Saturday, August 9, 2008

We two Kings of Albion are?

How should we react when one of our national icons acts in a way we now consider ethically wrong?

Can we or should we hold them to our standards?

Firstly how does the destruction of Buchan fit into the War of Independence, and the period in general?

Bust of Robert I courtesy of Keith Kaase

The war started with a Scottish cross-border raid, which although a military failure, it cannot have been pleasant for those on the “receiving end”. This was followed by Edward I’s sacking of Berwick, which is remembered for its savagery, but may not have differed much from the fate of most medieval towns that were taken by storm. (It was normal practice to offer terms to a town that surrendered, but if it was taken by storm there would be no quarter or restraint). The sack of Berwick essentially “set the tone” for the rest of the war. As the fortunes ebbed and flowed, both side committed acts of savagery, without ever achieving the upper-hand, for long. Finally in 1304 with both sides exhausted most of the Scottish nobles came to terms with Edward, and his vision of over-lordship appeared to be realised. The general levels of violence between this time and the Bruce coup, probably declined, excepting the brutal execution of William Wallace.
Following the Coup Edward I ordered his commanders, in Scotland, to “raise the dragon banner”, which was basically the general warfare equivalent of taking a town by storm. There would be no quarter and all those aiding Robert who fell into English hands would suffer the same fate as Wallace, and some of the “Bruce” ladies were hung in cages from the walls of English castles.
As the “Bruce bandwagon” got rolling Edward’s policy began to have the opposite effect from that desired, and belatedly he tried to moderate it:

“As he understands that some have interpreted his recent ordinances for settling Scotland as too harsh and rigorous, which was not his intention”*

But too much Scottish blood had been shed and in Wallace, Scotland had a martyr to complement the hero king. For the king’s enemies time had run out.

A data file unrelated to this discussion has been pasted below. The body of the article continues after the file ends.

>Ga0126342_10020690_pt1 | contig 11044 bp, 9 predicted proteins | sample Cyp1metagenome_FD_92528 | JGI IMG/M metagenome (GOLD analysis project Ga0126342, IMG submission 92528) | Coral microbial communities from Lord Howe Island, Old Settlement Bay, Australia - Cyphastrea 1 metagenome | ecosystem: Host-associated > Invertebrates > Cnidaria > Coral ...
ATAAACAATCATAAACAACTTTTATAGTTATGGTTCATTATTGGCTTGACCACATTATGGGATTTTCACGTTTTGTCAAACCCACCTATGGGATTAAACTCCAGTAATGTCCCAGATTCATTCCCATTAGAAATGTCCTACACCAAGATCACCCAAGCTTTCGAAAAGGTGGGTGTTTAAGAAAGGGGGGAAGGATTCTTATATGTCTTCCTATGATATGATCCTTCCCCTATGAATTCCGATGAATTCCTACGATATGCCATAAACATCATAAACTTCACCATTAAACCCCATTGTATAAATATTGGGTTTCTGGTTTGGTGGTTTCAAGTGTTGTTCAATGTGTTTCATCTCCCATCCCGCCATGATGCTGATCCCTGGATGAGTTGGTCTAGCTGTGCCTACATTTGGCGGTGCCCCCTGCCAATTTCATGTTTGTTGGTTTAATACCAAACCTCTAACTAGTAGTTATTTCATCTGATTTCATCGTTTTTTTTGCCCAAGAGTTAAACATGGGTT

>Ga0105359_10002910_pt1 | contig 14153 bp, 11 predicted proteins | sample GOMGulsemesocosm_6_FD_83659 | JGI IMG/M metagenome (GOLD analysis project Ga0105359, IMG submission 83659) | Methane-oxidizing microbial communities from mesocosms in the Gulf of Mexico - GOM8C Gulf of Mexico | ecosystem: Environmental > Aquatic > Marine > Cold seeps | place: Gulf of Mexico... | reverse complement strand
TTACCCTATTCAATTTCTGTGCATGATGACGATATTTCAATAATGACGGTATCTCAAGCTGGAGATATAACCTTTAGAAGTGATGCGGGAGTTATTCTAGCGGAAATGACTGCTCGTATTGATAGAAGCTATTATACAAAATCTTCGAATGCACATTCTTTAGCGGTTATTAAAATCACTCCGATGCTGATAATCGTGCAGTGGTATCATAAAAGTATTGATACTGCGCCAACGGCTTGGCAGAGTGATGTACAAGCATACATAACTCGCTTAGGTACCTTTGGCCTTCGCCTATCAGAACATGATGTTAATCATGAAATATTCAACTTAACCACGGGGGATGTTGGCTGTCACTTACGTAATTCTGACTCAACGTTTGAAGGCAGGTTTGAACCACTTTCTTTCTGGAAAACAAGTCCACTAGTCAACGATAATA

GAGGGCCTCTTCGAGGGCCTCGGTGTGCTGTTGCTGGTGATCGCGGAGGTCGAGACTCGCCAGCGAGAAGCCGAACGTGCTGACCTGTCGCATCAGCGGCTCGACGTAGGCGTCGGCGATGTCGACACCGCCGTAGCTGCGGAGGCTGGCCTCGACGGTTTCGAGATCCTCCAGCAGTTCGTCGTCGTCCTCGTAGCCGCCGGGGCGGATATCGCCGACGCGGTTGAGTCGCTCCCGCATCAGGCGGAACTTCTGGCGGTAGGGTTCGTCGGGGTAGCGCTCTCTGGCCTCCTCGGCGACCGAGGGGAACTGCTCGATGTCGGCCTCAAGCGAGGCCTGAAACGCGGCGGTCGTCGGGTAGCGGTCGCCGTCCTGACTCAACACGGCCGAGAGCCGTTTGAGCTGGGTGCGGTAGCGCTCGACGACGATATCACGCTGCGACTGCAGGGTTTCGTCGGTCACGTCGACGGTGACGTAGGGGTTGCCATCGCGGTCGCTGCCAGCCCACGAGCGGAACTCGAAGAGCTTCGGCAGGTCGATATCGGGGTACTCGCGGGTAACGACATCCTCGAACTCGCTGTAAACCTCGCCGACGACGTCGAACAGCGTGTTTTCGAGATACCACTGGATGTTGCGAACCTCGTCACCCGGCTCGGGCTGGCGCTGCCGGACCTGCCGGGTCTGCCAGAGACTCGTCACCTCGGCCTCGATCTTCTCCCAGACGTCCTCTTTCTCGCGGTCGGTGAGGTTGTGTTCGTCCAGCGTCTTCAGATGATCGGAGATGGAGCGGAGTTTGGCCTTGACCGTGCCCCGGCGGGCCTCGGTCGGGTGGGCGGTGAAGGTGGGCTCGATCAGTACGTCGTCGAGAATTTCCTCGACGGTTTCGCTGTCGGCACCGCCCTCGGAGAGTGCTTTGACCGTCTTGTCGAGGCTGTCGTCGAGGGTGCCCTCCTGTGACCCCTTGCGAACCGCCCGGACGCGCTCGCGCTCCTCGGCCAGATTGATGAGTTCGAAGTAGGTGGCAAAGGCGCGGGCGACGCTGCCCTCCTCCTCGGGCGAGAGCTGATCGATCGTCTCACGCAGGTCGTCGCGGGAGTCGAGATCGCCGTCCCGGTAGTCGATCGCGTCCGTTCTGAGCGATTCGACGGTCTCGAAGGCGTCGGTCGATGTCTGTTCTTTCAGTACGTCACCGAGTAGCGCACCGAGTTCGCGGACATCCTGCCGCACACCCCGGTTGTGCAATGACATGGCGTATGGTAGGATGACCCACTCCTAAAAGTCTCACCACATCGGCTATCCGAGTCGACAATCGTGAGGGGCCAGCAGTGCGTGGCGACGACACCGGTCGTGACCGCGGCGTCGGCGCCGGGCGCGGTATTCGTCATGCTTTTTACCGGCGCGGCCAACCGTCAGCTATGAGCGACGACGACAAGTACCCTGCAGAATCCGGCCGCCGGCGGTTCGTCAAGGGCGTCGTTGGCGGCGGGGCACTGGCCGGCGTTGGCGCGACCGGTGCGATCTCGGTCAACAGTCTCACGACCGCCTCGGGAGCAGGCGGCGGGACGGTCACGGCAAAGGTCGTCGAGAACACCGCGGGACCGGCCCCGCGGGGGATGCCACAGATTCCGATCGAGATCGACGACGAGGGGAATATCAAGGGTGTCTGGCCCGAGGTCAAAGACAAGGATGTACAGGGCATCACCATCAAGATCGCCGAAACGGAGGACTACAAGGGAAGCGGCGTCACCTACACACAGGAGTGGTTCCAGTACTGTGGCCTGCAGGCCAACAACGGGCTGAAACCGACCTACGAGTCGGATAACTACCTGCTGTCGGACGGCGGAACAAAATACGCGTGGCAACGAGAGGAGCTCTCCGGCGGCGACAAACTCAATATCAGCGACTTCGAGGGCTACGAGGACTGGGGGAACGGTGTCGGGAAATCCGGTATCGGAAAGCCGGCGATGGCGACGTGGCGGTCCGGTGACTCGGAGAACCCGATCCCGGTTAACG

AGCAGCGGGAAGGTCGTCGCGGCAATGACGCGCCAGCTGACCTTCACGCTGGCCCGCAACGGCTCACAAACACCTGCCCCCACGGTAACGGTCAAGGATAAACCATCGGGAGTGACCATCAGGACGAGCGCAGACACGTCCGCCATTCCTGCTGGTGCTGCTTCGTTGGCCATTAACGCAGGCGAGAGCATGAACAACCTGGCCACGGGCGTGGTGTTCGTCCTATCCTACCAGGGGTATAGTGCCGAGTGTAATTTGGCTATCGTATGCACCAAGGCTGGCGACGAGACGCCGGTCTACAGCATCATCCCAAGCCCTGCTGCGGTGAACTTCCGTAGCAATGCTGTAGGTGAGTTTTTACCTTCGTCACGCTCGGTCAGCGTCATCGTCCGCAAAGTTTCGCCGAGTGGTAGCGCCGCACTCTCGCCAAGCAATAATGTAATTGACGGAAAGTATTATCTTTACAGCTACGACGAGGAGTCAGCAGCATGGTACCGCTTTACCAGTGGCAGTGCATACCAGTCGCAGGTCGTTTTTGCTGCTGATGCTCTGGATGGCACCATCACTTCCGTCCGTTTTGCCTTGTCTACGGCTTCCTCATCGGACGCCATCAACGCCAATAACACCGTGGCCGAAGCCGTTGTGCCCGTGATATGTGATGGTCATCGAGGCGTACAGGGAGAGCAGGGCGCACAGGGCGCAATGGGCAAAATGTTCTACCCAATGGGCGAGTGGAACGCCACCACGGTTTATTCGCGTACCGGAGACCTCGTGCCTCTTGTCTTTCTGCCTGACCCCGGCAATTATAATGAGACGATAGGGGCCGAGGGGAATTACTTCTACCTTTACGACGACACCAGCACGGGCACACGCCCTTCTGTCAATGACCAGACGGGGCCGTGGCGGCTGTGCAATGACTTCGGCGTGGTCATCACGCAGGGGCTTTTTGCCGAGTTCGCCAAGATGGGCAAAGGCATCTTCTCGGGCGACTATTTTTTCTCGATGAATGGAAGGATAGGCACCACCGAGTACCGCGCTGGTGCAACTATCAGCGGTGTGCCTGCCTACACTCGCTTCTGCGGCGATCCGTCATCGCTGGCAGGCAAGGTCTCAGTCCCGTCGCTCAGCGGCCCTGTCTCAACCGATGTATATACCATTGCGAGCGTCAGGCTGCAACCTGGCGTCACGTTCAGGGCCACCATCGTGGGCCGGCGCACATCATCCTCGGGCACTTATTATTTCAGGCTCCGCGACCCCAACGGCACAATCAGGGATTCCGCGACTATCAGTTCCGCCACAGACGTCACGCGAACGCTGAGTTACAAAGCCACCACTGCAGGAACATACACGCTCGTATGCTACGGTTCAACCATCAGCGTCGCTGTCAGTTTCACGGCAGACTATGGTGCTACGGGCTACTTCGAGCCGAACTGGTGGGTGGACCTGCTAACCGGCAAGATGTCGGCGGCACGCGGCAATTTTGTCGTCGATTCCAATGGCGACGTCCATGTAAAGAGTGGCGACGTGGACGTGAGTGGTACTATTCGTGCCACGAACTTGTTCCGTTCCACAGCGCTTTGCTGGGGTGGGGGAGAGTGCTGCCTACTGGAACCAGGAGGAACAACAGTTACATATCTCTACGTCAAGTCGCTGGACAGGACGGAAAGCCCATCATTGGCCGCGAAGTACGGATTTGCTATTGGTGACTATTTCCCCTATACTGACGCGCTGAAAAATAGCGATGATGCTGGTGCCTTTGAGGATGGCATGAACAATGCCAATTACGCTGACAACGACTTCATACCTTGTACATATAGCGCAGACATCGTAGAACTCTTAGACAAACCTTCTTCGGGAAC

Edward is commemorated by a plaque hanging in the U.S. House of Representatives, to acknowledge his contributions to the parliamentary system, the same man who persecuted Jews, and made them wear a yellow badge. (Have a familiar ring?)
For Scots he is remembered as a tyrant, but lets be fair the majority of the inhabitants of Scotland may have agreed with Edward’s Jewish policy, if they had not been too busy fighting for their lives, because prejudice was rife in medieval Europe.

So we have two kings who are considered “great” in their respective countries, but clearly they also had a “dark side”. (Or at least to the modern eye)

Now ga we to the king agayne

One thing that is noticeable is that the sources closest to the events do not appear to have any problems with Robert’s actions.

From Barbour’s

“And gert his men bryn all Bouchane
Fra end till end and sparyt nane,”

To Bower’s

“….Advancing thence consumed Buchan with fire”.

These were churchmen who were writing in praise of the heroes of Scotland’s war of independence, and would not have included something which detracted from the hero king. So a “spot of ethnic cleansing” was obviously considered “business as usual” for a medieval king.

But I think I have written enough for one post so I will explore this idea further in the next post, but I will leave you with a quote to ponder.

Once you start down the dark path, forever will it dominate your destiny, consume you it will.

  • G.W.S. Barrow : Robert Bruce and the community of the realm of Scotland 1988

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